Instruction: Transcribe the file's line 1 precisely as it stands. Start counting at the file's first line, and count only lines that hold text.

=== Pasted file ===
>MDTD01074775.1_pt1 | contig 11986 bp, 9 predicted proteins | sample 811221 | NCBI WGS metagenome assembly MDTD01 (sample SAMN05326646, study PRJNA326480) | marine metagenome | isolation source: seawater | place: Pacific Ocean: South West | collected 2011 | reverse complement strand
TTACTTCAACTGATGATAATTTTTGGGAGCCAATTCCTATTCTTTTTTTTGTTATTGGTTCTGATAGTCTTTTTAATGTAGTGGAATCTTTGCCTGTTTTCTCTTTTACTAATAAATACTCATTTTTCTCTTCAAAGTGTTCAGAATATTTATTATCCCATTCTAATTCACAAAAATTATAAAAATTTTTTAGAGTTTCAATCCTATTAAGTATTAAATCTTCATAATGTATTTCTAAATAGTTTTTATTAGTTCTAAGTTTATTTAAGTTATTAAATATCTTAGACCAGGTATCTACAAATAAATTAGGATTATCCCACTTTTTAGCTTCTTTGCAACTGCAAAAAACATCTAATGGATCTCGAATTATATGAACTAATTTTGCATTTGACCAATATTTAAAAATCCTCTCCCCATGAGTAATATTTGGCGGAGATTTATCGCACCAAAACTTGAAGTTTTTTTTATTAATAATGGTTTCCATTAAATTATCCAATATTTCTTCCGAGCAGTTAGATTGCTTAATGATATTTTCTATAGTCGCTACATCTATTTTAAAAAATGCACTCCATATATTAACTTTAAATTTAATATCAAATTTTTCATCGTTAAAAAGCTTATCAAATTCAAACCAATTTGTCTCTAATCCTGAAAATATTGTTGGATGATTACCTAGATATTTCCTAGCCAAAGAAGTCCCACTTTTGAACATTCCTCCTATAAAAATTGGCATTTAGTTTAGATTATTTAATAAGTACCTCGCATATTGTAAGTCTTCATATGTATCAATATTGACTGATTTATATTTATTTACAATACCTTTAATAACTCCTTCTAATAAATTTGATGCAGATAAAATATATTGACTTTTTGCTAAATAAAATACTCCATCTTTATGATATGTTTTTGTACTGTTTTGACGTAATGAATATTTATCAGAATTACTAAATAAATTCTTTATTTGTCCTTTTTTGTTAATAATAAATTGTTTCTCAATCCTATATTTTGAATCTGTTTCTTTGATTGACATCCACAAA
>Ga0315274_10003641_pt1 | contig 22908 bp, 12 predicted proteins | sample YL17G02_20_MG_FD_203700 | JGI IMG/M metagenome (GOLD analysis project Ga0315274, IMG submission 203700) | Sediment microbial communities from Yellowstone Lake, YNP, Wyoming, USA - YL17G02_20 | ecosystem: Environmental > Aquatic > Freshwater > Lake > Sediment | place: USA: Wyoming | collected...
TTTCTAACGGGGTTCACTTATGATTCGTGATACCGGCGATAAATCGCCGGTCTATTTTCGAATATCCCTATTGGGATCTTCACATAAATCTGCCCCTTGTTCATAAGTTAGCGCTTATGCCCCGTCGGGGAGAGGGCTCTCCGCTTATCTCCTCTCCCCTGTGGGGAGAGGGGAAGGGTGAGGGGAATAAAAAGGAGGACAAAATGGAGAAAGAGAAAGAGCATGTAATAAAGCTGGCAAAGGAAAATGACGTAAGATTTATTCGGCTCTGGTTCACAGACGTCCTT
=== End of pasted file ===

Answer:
>MDTD01074775.1_pt1 | contig 11986 bp, 9 predicted proteins | sample 811221 | NCBI WGS metagenome assembly MDTD01 (sample SAMN05326646, study PRJNA326480) | marine metagenome | isolation source: seawater | place: Pacific Ocean: South West | collected 2011 | reverse complement strand